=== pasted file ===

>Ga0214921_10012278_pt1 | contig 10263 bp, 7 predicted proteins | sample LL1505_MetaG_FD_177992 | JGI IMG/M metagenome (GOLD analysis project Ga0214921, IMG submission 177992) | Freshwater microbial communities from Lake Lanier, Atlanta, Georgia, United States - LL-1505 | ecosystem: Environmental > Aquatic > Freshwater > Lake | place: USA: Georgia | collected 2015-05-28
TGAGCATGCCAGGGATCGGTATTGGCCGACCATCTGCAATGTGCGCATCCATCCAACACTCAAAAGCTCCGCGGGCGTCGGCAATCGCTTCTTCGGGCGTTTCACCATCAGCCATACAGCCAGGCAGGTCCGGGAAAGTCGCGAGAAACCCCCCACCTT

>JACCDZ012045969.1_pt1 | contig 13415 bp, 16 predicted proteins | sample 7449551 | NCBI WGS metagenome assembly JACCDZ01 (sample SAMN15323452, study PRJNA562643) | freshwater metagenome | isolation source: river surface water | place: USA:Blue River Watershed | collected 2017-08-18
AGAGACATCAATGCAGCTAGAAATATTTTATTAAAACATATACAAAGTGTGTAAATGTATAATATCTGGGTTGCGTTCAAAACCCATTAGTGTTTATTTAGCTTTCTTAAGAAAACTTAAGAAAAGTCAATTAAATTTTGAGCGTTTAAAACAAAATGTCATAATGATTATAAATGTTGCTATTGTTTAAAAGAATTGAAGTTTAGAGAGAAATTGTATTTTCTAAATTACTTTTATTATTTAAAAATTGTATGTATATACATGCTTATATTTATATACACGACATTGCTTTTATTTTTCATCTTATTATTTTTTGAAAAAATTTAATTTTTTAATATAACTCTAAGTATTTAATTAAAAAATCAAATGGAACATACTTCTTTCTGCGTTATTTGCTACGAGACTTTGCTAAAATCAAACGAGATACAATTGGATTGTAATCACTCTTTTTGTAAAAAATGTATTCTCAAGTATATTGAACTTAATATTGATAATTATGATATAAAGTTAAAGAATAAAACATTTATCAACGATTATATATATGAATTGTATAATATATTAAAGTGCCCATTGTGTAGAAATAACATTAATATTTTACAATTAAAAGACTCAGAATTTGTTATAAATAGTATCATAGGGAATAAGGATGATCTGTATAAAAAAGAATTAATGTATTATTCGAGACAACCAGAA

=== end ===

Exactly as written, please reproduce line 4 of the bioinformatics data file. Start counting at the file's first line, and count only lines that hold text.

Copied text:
AGAGACATCAATGCAGCTAGAAATATTTTATTAAAACATATACAAAGTGTGTAAATGTATAATATCTGGGTTGCGTTCAAAACCCATTAGTGTTTATTTAGCTTTCTTAAGAAAACTTAAGAAAAGTCAATTAAATTTTGAGCGTTTAAAACAAAATGTCATAATGATTATAAATGTTGCTATTGTTTAAAAGAATTGAAGTTTAGAGAGAAATTGTATTTTCTAAATTACTTTTATTATTTAAAAATTGTATGTATATACATGCTTATATTTATATACACGACATTGCTTTTATTTTTCATCTTATTATTTTTTGAAAAAATTTAATTTTTTAATATAACTCTAAGTATTTAATTAAAAAATCAAATGGAACATACTTCTTTCTGCGTTATTTGCTACGAGACTTTGCTAAAATCAAACGAGATACAATTGGATTGTAATCACTCTTTTTGTAAAAAATGTATTCTCAAGTATATTGAACTTAATATTGATAATTATGATATAAAGTTAAAGAATAAAACATTTATCAACGATTATATATATGAATTGTATAATATATTAAAGTGCCCATTGTGTAGAAATAACATTAATATTTTACAATTAAAAGACTCAGAATTTGTTATAAATAGTATCATAGGGAATAAGGATGATCTGTATAAAAAAGAATTAATGTATTATTCGAGACAACCAGAA